This is the first of a series that I will post on the history of race in Canada and the US.
The word race, as it refers to biological or genetic differentiations among humans, first appeared in the english language in the last decade of the fifteenth century, the same time that Europeans arrived for the first time in what is now known as North America (Hirschman, 2004; see also Oxford English dictionary, 2000). Despite the recent and growing calls for the ‘end of race’ and the growing consensus among scholars that race is socially constructed, race continues to have a real presence in Canadian and US culture, and continues to shape how these societies are organized (Omi, 2001).
Within whiteness studies, historians have played a central role historicizing race and whiteness (s.f. Roediger, 1991; Saxton, 1990/2003; Jacobson, 1998). While there is some consensus on the fact that understandings of race and whiteness have changed over time, theories vary widely on exactly what those changes have been. Some of the most well known include Roediger (1991), Ignatiev (1995) and Guglielmo (2003). Roediger, for example, traces the emergence of the white worker in the 19th century. Before this time, Roediger contends, the “white worker” did not exist with the same kind of meanings that it has today (Roediger, 1991, p. 20). Jacobson takes a slightly broader look at the changes in whiteness in the U.S. He posits that the political history of whiteness in America is divisible into three great epochs: 1790-1840s, with the first naturalization law; 1840s-1924, the mass immigration of Europeans; 1924 onwards, after the immigration restrictions of the Johnson-Reed Act.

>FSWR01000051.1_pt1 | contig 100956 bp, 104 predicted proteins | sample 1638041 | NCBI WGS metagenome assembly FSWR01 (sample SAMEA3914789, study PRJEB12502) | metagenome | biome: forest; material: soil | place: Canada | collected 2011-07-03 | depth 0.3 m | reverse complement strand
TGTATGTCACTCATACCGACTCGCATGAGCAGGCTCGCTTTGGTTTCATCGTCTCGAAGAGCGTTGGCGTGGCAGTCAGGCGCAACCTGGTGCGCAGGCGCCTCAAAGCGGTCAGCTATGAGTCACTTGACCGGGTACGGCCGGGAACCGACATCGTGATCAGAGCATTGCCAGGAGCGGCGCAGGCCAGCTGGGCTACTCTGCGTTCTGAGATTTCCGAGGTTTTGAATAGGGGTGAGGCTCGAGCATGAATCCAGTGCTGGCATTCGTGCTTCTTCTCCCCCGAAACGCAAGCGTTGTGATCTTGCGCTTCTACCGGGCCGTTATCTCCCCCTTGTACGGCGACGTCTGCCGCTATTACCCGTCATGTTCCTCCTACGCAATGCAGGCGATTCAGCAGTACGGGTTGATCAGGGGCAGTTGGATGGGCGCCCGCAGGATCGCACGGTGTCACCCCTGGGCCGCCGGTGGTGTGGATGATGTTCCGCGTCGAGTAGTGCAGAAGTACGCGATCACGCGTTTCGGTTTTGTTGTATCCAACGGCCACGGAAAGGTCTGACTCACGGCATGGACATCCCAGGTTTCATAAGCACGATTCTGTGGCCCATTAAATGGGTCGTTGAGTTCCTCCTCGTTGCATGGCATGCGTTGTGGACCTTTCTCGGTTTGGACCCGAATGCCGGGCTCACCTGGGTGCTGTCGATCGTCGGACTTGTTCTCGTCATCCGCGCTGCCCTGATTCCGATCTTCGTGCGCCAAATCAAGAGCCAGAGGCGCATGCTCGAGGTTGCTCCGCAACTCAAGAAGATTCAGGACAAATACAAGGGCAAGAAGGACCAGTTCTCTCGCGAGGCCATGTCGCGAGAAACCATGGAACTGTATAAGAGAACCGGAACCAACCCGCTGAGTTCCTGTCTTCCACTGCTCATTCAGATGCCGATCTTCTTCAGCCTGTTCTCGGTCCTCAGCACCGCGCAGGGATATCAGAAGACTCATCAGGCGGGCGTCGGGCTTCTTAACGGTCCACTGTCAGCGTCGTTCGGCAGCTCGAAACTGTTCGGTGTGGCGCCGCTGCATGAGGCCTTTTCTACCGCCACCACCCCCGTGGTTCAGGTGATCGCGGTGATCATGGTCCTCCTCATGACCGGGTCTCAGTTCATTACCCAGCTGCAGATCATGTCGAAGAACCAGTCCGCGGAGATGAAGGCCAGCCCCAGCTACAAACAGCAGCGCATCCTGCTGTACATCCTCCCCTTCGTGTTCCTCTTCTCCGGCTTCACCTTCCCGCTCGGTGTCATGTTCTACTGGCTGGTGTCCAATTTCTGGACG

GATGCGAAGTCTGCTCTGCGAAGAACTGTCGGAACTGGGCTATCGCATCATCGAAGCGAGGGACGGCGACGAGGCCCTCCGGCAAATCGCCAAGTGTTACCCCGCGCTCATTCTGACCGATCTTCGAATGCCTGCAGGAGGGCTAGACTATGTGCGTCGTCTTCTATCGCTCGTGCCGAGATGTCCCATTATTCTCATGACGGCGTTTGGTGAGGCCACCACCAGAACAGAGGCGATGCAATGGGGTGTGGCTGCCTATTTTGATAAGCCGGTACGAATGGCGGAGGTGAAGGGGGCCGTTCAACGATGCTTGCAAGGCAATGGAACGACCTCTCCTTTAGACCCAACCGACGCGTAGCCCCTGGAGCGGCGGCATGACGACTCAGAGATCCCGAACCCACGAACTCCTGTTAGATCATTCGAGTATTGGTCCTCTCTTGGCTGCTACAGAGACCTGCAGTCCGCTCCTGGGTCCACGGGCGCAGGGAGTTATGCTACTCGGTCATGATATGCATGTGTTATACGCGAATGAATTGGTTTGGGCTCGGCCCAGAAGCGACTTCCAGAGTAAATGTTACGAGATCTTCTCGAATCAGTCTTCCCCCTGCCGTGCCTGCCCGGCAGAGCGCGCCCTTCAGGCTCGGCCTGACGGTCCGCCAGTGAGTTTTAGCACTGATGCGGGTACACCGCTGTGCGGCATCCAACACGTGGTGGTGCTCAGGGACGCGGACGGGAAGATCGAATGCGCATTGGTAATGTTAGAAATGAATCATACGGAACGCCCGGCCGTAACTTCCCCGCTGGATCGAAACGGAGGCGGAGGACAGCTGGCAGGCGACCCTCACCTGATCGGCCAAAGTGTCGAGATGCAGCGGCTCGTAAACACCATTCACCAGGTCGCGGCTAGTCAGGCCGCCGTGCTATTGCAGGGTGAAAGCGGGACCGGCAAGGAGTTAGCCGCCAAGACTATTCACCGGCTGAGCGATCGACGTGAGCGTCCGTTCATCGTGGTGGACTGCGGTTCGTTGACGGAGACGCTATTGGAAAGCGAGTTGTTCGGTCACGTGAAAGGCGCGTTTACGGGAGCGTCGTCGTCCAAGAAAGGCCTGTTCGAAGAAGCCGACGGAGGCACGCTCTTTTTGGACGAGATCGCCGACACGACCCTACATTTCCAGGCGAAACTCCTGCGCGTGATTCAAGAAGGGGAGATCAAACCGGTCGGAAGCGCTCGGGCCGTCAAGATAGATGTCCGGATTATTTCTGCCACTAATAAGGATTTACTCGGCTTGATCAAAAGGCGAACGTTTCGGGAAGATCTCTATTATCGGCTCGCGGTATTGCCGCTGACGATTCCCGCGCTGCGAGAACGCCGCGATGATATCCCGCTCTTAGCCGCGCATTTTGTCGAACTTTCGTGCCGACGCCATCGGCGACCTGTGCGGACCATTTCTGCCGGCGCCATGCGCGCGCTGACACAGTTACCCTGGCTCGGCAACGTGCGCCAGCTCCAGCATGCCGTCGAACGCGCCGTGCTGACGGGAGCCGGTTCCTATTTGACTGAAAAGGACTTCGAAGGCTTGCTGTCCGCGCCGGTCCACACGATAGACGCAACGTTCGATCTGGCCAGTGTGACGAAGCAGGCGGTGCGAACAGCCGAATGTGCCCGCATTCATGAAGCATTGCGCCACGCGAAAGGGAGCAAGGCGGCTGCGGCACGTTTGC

Situating race as a historically flexible concept is significant because it challenges the claims (implicit and explicit) that race is a natural way of categorizing humans. This gives more substance to the increasing challenges to biological or scientific understandings of race. When it is made visible that whiteness has not been the same throughout history, it is much harder to claim that a particular manifestation or occurrence of it is natural.